Habits have been changed by Covid. Fewer people support Field Society walks and so the future of this activity is uncertain. On two walks we had only two members and others were cancelled due to lack of support. Those we did complete were:

Starting on Burnsall Green we climbed steeply crossing Hartlington Raikes road and eventually emerging onto the road near Dibbles Bridge. The return from Dibbles Bridge took a different route across the Moor to Appletreewick. The walk ended by using the riverside Dalesway path back to Grassington.

A walk with a difference, led by Keith Parker, took us for a guided walk around the lead mines at Yarnbury where he explained many of the remains and showed us the recent work carried out to make exposed shafts safer.

A walk through Wood Nook, Threshfield, past the “Giraffe House” to Bordley. The “giraffe house” is a barn, sadly like so many in a worsening state of repair, which is so called because of its unusually long windows. At the same point, the fields each have a strange narrow end. This is because we are on a fault line where limestone gives way to millstone grit and each field has to have some access to the latter in order to provide a water source for the beasts. We also saw a well-preserved lime kiln and a pothole. We descended to the hamlet of Bordley, returning via Threshfield Moor with fine views across to Grassington.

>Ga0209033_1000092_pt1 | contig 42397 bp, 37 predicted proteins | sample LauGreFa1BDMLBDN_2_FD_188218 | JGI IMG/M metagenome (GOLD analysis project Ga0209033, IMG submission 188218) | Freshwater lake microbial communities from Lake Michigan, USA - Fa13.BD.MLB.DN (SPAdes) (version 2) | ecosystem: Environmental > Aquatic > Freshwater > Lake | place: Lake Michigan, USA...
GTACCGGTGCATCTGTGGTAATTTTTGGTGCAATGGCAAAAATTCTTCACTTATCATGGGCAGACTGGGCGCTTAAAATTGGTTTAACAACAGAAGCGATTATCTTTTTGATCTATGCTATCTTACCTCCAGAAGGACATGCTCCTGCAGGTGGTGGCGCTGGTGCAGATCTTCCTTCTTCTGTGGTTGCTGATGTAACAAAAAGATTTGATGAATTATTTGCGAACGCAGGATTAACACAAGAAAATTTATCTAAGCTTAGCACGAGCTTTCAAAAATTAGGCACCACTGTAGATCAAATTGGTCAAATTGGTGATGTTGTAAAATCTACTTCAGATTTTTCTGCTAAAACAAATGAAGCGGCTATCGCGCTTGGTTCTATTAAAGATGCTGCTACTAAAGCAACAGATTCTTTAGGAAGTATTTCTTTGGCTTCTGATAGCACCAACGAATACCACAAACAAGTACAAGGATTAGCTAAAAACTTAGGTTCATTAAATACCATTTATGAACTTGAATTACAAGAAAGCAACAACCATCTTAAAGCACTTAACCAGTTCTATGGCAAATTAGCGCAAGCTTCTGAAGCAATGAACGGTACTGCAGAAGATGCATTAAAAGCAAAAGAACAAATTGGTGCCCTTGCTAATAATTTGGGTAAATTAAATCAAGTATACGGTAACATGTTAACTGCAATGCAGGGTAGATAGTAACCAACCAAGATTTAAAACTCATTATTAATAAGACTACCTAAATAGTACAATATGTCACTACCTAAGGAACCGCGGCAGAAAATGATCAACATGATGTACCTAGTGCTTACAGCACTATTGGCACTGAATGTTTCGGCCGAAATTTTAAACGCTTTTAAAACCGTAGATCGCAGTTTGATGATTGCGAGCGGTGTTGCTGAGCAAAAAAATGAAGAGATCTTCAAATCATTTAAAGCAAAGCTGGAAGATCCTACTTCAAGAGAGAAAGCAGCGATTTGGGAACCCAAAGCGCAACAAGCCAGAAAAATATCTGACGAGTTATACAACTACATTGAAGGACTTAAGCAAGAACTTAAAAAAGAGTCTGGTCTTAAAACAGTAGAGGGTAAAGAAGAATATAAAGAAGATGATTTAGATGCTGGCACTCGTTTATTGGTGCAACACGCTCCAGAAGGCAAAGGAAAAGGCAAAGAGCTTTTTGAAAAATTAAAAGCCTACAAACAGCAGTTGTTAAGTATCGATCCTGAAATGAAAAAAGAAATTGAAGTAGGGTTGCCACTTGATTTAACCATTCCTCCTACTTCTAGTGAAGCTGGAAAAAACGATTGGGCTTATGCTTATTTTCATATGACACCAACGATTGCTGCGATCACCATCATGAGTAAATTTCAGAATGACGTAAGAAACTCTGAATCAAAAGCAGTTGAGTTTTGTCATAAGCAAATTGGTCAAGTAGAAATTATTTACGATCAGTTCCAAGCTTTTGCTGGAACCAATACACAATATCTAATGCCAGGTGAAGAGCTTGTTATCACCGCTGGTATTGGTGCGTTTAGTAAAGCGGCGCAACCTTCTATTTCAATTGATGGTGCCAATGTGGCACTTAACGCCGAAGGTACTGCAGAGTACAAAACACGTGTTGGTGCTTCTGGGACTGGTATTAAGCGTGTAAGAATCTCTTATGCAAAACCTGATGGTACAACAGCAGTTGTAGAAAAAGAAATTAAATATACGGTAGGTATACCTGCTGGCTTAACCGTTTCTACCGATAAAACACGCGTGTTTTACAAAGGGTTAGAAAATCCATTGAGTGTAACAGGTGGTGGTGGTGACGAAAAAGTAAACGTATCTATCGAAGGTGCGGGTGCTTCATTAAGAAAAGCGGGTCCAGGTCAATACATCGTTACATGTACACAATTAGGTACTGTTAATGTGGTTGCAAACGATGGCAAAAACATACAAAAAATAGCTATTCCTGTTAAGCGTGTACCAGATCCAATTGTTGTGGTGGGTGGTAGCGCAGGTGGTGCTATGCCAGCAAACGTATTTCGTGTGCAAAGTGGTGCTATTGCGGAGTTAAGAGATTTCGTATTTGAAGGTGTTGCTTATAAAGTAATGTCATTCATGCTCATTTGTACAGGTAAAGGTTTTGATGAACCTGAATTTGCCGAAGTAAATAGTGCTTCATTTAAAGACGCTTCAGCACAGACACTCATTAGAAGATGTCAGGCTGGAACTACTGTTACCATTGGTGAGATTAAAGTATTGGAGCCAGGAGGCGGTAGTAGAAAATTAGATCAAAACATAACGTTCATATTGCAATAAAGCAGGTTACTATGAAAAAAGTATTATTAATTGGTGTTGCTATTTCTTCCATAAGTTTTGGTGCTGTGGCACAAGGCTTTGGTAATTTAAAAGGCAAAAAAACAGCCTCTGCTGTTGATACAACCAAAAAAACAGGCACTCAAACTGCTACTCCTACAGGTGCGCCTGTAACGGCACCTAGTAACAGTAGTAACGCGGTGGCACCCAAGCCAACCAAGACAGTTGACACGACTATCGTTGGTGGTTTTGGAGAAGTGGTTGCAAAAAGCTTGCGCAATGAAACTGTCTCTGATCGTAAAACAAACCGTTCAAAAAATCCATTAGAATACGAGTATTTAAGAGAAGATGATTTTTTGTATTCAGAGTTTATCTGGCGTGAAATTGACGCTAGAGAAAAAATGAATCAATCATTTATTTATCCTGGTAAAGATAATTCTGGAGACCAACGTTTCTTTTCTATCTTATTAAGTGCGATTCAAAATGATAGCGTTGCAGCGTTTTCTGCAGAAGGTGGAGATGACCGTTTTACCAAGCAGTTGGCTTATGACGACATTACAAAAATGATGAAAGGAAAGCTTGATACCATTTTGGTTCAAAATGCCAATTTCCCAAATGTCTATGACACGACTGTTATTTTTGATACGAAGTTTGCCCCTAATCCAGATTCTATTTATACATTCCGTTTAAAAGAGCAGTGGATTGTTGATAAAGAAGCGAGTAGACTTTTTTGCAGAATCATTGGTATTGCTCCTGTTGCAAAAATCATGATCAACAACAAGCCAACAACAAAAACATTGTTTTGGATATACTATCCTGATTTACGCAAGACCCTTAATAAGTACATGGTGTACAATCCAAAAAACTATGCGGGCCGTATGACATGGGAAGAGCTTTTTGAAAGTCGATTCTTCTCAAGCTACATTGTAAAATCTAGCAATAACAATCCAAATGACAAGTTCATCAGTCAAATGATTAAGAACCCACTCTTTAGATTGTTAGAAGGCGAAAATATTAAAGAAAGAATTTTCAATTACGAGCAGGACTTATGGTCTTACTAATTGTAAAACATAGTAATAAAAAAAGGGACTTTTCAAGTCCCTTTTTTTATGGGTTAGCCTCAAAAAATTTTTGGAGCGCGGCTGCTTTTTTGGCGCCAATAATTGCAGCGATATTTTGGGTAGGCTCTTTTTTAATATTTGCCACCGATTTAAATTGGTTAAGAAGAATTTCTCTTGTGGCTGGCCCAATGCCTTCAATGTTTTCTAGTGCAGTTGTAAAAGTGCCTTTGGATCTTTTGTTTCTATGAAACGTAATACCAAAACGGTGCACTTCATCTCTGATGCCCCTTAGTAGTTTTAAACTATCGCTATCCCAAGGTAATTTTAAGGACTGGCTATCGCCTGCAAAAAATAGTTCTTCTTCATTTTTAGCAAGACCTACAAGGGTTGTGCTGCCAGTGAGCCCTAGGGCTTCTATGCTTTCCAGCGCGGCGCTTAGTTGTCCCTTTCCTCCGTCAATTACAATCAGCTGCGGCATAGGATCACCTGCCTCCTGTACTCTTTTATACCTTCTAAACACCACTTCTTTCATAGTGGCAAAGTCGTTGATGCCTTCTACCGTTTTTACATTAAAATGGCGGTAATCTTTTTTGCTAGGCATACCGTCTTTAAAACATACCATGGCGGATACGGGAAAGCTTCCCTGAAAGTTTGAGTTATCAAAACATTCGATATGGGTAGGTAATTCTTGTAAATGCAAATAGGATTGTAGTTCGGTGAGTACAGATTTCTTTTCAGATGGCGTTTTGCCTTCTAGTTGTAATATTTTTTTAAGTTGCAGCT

Two members walked from Pateley Bridge to Bewerley pausing to look at the historic chapel before climbing uphill to Yorkes Folly. This building, comprising of two tall, ruined structures, may be seen from much of Nidderdale. It was funded by local landowners, the Yorkes, to create work for the local unemployed. A third structure collapsed in 1893. From Yorkes Folly we continued across the moor to High Hood Gap before descending though Guisecliff Wood to Glasshouses and back to Pateley Bridge.

Given the difficulties of parking, we chose to begin our Malham walk at the Watersinks carpark near Malham Tarn. From there we walked to the Cove, crossing with care the limestone pavement across the head of the Cove. We descended the steep steps to the infant River Aire back into Malham. Lunch was taken beside Janet’s Foss, where a number of people were swimming and returned by a path close to the Cove and on to Watersinks.

A new walk, which was much appreciated by those attended, took us further from home than usual to walk a section of a recently created long distance route, the Kendal Limestone Way. We met in Kirkby Lonsdale and caught a bus to Crooklands. From there we walked by to Kirkby via the Lancaster Canal and the side of Farleton Fell. Crossing the Hutton Roof nature reserve, we had superb views of South Lakeland and Morecambe Bay as well as our own Three Peaks before descending back to Kirkby Lonsdale.

The final walk of 2022 started in Middleham where we walked up the River Cover past an impressive National Trust property, Braithwaite Hall and on to Caldberg and East Scrafton. We then turned back towards Middleham, stopping on the way to look at Coverham Church and the ruins of Coverham Abbey.

Philip Sugden

Walks Coordinator

Bare House (Barras)

March 23rd Bare House to Bycliffe Road

Reeth Circular via Fremington Edge

May 6th Hubberholme to Yockenthwaite

Young Explorers